October 14, 2019

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Opinion

Tear down Kapyong

Let First Nations develop former barracks site

Hey there, time traveller!
This article was published 16/5/2009 (3802 days ago), so information in it may no longer be current.

The best way to develop the former Kapyong Barracks is to tear down the existing houses, bulldoze whatever else exists there, and create another Linden Woods-type neighbourhood, complete with luxury homes, shopping centres and other social and recreational amenities.

This is what we do in a capitalist society, although we usually start with farmland that surrounds an existing urban area. Some developer buys up that farmland at a cheap price, then subdivides it into lots, puts up houses on those lots and then sells the lots and the houses at a profit. The City of Winnipeg chips in with roads and infrastructure, and then collects taxes from residents of this new neighbourhood.

So why can't we do the same thing with the Kapyong Barracks?

This is prime property, located between two of Winnipeg's most affluent neighbourhoods; River Heights and Tuxedo. What better use for this property than to create another neighbourhood like nearby Linden Woods? What would change the way we think when it comes to developing such an opportunity?

Hey there, time traveller!
This article was published 16/5/2009 (3802 days ago), so information in it may no longer be current.

WAYNE GLOWACKI@freepress.mb.ca
First Nations are entitled to develop the Kapyong Barracks property into a Linden Woods-type haven that they can sell/lease at profit.

WAYNE GLOWACKI@freepress.mb.ca First Nations are entitled to develop the Kapyong Barracks property into a Linden Woods-type haven that they can sell/lease at profit.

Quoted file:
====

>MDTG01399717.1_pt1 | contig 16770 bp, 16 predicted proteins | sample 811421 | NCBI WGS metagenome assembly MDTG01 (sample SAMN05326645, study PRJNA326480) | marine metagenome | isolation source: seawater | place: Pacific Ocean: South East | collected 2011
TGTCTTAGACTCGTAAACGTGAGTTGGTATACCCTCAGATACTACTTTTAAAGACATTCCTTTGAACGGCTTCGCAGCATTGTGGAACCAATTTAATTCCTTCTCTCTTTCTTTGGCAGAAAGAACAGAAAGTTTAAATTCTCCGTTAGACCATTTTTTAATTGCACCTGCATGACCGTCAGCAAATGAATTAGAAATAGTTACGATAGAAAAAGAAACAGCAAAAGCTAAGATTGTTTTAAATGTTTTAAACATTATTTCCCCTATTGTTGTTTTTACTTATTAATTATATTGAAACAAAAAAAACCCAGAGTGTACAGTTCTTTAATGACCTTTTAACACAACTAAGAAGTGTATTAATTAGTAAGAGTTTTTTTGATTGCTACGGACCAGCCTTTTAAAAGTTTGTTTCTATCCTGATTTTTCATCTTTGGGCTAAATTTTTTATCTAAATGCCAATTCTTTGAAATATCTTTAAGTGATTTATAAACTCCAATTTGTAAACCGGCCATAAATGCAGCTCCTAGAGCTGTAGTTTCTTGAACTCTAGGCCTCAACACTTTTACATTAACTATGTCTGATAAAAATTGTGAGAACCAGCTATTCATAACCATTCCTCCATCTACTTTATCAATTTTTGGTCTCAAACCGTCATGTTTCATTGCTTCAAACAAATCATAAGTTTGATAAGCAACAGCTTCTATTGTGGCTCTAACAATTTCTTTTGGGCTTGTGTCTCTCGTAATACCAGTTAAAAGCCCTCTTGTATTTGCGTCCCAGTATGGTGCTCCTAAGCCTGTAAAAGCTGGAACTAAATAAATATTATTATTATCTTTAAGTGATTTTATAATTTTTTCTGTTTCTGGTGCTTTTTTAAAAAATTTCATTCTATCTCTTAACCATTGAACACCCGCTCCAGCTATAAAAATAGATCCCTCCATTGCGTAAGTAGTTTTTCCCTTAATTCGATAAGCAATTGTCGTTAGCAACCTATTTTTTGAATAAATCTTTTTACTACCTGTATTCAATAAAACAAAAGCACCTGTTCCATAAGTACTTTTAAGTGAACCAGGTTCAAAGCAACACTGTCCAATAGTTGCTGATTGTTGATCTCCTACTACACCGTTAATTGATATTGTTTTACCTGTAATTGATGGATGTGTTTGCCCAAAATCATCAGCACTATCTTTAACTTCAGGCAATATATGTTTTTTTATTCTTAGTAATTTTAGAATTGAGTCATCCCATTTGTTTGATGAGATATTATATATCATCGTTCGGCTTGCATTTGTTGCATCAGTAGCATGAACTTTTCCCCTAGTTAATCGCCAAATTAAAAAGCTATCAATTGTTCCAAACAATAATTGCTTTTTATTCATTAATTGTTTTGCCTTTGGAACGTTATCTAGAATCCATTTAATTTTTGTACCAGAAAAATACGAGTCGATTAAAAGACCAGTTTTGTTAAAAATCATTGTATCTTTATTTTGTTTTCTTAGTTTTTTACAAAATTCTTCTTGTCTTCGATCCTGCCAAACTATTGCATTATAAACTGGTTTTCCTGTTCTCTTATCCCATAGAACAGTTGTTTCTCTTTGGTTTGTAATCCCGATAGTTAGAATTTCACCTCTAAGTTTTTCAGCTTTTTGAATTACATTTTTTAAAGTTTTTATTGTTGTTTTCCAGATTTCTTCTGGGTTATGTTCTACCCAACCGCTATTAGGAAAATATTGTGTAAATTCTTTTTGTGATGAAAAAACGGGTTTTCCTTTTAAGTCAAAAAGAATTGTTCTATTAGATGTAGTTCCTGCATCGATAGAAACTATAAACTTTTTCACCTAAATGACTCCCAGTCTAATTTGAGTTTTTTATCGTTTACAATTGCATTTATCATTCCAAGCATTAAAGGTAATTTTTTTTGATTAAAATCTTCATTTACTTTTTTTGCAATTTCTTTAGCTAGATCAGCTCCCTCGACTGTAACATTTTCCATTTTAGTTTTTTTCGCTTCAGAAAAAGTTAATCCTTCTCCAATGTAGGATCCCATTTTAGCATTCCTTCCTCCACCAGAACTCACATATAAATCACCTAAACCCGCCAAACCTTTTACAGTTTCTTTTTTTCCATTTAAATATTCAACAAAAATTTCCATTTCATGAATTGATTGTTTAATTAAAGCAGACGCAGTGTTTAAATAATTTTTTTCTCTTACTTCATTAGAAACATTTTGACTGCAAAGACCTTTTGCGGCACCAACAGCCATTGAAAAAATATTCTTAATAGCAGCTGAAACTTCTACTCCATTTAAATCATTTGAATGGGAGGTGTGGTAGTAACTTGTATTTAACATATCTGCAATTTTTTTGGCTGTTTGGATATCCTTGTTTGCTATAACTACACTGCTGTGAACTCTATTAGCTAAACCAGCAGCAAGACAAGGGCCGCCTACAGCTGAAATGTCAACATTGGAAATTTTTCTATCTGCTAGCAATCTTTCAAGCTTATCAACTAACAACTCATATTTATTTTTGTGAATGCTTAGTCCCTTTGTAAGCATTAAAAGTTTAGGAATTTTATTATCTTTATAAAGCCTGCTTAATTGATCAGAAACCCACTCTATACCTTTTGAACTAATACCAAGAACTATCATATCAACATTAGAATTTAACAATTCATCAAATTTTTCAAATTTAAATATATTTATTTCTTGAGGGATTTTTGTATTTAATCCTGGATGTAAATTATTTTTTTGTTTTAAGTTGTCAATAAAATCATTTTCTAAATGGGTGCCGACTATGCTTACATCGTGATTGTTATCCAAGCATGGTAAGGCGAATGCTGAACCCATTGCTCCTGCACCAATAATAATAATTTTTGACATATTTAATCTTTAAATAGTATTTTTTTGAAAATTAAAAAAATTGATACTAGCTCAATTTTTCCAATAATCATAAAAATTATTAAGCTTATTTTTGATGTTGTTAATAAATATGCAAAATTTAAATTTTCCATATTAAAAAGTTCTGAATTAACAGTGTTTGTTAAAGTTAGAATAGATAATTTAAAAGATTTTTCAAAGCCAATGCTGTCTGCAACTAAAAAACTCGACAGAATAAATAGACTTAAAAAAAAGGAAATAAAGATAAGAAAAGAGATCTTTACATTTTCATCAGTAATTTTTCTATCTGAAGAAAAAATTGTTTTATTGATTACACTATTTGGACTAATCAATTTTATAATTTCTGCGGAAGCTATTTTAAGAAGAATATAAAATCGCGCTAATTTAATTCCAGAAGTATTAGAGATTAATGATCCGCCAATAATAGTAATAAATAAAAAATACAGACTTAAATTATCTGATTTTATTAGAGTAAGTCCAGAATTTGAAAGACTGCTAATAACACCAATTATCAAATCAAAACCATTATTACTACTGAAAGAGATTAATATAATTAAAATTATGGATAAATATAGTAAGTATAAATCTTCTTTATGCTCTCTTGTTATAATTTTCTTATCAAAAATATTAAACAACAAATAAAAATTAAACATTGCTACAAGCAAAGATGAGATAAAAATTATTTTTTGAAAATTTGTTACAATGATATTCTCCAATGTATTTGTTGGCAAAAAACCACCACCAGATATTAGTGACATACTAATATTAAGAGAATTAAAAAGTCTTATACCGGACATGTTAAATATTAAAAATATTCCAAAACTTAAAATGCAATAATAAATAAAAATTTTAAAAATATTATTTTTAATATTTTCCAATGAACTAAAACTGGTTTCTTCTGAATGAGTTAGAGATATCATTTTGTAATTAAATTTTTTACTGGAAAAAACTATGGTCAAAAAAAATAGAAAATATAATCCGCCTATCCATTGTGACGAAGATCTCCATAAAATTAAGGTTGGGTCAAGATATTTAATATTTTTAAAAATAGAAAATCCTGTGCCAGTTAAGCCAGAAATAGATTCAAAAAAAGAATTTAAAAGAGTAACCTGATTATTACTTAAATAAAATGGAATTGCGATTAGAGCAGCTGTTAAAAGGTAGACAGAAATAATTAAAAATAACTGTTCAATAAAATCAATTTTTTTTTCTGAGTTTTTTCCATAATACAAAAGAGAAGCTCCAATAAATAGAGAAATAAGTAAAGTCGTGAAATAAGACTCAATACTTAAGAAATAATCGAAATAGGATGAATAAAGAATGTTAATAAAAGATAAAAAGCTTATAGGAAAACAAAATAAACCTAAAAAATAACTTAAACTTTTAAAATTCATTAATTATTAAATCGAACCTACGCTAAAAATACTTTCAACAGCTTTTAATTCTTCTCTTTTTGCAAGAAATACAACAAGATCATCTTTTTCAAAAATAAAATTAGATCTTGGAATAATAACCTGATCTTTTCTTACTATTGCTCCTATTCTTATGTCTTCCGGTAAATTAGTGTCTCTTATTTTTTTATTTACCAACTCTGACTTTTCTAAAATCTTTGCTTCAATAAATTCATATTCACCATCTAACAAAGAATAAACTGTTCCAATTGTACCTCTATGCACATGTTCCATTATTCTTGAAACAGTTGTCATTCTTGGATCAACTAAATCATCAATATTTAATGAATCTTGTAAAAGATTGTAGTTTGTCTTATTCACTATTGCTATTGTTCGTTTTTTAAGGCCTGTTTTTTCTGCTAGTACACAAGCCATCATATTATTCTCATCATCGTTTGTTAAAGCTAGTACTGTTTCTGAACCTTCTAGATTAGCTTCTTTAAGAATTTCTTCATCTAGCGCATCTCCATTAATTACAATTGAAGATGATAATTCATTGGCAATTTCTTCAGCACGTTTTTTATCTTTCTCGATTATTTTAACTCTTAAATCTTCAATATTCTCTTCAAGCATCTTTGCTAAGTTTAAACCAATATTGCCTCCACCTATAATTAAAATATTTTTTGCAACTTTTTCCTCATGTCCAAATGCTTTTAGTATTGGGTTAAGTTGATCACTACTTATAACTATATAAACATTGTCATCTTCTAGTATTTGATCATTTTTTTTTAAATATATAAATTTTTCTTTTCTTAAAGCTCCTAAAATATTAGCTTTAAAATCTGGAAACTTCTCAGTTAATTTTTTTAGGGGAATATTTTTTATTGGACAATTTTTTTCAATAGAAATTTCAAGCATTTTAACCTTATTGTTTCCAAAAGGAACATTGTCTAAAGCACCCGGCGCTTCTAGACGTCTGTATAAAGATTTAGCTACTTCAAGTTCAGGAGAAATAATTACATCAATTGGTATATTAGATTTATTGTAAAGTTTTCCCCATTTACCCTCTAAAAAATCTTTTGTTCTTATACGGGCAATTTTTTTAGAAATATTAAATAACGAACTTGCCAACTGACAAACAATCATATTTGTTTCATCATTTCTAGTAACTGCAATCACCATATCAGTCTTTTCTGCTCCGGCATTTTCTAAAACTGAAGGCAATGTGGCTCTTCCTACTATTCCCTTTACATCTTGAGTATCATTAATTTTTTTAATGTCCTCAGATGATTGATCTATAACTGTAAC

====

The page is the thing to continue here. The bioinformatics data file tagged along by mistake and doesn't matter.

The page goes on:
The best way to develop the former Kapyong Barracks is to tear down the existing houses, bulldoze whatever else exists there, and create another Linden Woods-type neighbourhood, complete with luxury homes, shopping centres and other social and recreational amenities.

This is what we do in a capitalist society, although we usually start with farmland that surrounds an existing urban area. Some developer buys up that farmland at a cheap price, then subdivides it into lots, puts up houses on those lots and then sells the lots and the houses at a profit. The City of Winnipeg chips in with roads and infrastructure, and then collects taxes from residents of this new neighbourhood.

So why can't we do the same thing with the Kapyong Barracks?

This is prime property, located between two of Winnipeg's most affluent neighbourhoods; River Heights and Tuxedo. What better use for this property than to create another neighbourhood like nearby Linden Woods? What would change the way we think when it comes to developing such an opportunity?

In this case, it might be because Indians have made a claim on this land. And, no matter whether or not you agree with the claim First Nations have on this property, the greatest tragedy is our headlong rush to abandon the capitalist values that built this great country.

Some people think we should use those houses for the homeless. Other people have suggested we somehow move these same houses to reserves to alleviate overcrowding. Unfortunately, the same lack of research and foresight that has caused our tax dollars to be spent heating these homes and mowing their lawns year after year while they remain vacant, has overlooked the facts they are all over 50 years old, none meet modern building codes or standards, and many contain toxic lead paint and perhaps asbestos.

And these homes are wood-framed structures that would be hard-pressed to survive the stress of a ride on a flatbed truck over roads too narrow to carry a wide load to northern reserves, let alone squeezing these houses through underpasses and bridges that do not normally accommodate two-storey structures.